Context: Latent Dirichlet Allocation (LDA) has been successfully used in the literature to extract topics from software documents and support developers in various software engineering tasks. While LDA has been mostly used with default settings, previous studies showed that default hyperparameter values generate sub-optimal topics from software documents. Objective: Recent studies applied meta-heuristic search (mostly evolutionary algorithms) to configure LDA in an unsupervised and automated fashion. However, previous work advocated for different meta-heuristics and surrogate metrics to optimize. The objective of this paper is to shed light on the influence of these two factors when tuning LDA for SE tasks. Method: We empirically evaluated and compared seven state-of-the-art meta-heuristics and three alternative surrogate metrics (i.e., fitness functions) to solve the problem of identifying duplicate bug reports with LDA. The benchmark consists of ten real-world and open-source projects from the Bench4BL dataset. Results: Our results indicate that (1) meta-heuristics are mostly comparable to one another (except for random search and CMA-ES), and (2) the choice of the surrogate metric impacts the quality of the generated topics and the tuning overhead. Furthermore, calibrating LDA helps identify twice as many duplicates than untuned LDA when inspecting the top five past similar reports. Conclusion: No meta-heuristic and/or fitness function outperforms all the others, as advocated in prior studies. However, we can make recommendations for some combinations of meta-heuristics and fitness functions over others for practical use. Future work should focus on improving the surrogate metrics used to calibrate/tune LDA in an unsupervised fashion.
Evolutionary intelligence approaches have been successfully applied to assist developers during debugging by generating a test case reproducing reported crashes. These approaches use a single fitness function called CrashFunction to guide the search process toward reproducing a target crash. Despite the reported achievements, these approaches do not always successfully reproduce some crashes due to a lack of test diversity (premature convergence). In this study, we introduce a new approach, called MO-HO, that addresses this issue via multi-objectivization. In particular, we introduce two new Helper-Objectives for crash reproduction, namely test length (to minimize) and method sequence diversity (to maximize), in addition to CrashFunction. We assessed MO-HO using five multi-objective evolutionary algorithms (NSGA-II, SPEA2, PESA-II, MOEA/D, FEMO) on 124 hard-to-reproduce crashes stemming from open-source projects. Our results indicate that SPEA2 is the best-performing multi-objective algorithm for MO-HO. We evaluated this best-performing algorithm for MO-HO against the state-of-the-art: single-objective approach (SGGA) and decomposition-based multi-objectivization approach (decomposition). Our results show that MO-HO reproduces five crashes that cannot be reproduced by the current state-of-the-art. Besides, MO-HO improves the effectiveness (+10% and +8% in reproduction ratio) and the efficiency in 34.6% and 36% of crashes (i.e., significantly lower running time) compared to SGGA and decomposition, respectively. For some crashes, the improvements are very large, being up to +93.3% for reproduction ratio and -92% for the required running time.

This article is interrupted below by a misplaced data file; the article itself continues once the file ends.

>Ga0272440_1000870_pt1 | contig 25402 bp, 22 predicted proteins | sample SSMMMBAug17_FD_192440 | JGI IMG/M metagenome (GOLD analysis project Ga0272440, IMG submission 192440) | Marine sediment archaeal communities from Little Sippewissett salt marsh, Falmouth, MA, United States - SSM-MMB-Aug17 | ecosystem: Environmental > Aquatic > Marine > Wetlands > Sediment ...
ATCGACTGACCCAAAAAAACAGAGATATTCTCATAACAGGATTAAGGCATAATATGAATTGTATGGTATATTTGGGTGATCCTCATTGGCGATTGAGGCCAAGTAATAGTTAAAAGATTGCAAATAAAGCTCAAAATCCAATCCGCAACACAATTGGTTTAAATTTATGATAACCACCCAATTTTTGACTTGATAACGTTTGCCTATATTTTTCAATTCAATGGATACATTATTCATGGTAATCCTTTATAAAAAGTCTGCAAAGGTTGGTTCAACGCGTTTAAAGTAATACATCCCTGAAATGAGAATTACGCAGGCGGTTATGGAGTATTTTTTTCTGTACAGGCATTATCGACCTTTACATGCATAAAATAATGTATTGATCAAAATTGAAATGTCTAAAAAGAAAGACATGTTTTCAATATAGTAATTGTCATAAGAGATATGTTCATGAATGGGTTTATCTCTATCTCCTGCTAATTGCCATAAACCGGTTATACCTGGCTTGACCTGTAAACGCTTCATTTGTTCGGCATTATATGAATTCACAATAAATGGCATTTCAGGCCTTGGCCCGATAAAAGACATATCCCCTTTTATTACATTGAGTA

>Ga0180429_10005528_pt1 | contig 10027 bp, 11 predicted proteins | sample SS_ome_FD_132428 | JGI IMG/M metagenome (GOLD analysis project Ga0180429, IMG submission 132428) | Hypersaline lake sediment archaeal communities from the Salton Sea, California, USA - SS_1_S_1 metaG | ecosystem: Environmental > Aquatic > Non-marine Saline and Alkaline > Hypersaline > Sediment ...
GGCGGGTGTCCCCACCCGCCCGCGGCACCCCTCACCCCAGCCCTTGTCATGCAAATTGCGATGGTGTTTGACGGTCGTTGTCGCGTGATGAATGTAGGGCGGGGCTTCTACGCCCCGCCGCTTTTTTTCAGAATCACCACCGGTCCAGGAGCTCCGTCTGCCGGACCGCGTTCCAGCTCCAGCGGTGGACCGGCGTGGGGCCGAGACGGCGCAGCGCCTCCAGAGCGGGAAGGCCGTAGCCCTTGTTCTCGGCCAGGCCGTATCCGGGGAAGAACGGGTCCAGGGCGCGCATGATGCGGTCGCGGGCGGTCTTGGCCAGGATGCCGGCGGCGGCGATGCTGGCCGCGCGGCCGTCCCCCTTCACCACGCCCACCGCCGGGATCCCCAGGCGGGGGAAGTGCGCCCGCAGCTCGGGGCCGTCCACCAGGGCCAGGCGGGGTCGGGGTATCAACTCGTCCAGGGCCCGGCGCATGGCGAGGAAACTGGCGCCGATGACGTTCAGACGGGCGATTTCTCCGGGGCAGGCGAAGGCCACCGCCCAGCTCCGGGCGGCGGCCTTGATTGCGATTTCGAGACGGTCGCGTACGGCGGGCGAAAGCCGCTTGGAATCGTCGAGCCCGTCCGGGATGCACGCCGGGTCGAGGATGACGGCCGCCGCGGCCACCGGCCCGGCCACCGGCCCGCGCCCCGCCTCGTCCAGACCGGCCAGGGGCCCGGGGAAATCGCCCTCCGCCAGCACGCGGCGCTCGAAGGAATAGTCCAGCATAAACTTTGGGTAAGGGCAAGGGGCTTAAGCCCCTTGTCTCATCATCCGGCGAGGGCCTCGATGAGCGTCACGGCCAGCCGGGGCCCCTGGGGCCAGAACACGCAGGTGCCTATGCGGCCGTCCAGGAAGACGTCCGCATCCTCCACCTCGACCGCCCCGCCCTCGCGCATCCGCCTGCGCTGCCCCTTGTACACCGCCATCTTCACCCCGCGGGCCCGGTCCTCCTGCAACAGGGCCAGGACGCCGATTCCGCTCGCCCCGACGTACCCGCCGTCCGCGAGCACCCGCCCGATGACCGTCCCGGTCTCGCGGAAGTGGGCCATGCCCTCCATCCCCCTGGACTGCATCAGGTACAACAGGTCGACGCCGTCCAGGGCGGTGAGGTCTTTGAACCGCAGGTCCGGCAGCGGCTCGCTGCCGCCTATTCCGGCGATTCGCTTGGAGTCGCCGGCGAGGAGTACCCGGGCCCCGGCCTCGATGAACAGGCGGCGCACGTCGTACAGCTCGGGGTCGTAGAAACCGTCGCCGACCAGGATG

Software testing is an important and time-consuming task that is often done manually. In the last decades, researchers have come up with techniques to generate input data (e.g., fuzzing) and automate the process of generating test cases (e.g., search-based testing). However, these techniques are known to have their own limitations: search-based testing does not generate highly-structured data; grammar-based fuzzing does not generate test case structures. To address these limitations, we combine these two techniques. By applying grammar-based mutations to the input data gathered by the search-based testing algorithm, it allows us to co-evolve both aspects of test case generation. We evaluate our approach by performing an empirical study on 20 Java classes from the three most popular JSON parsers across multiple search budgets. Our results show that the proposed approach on average improves branch coverage for JSON related classes by 15% (with a maximum increase of 50%) without negatively impacting other classes.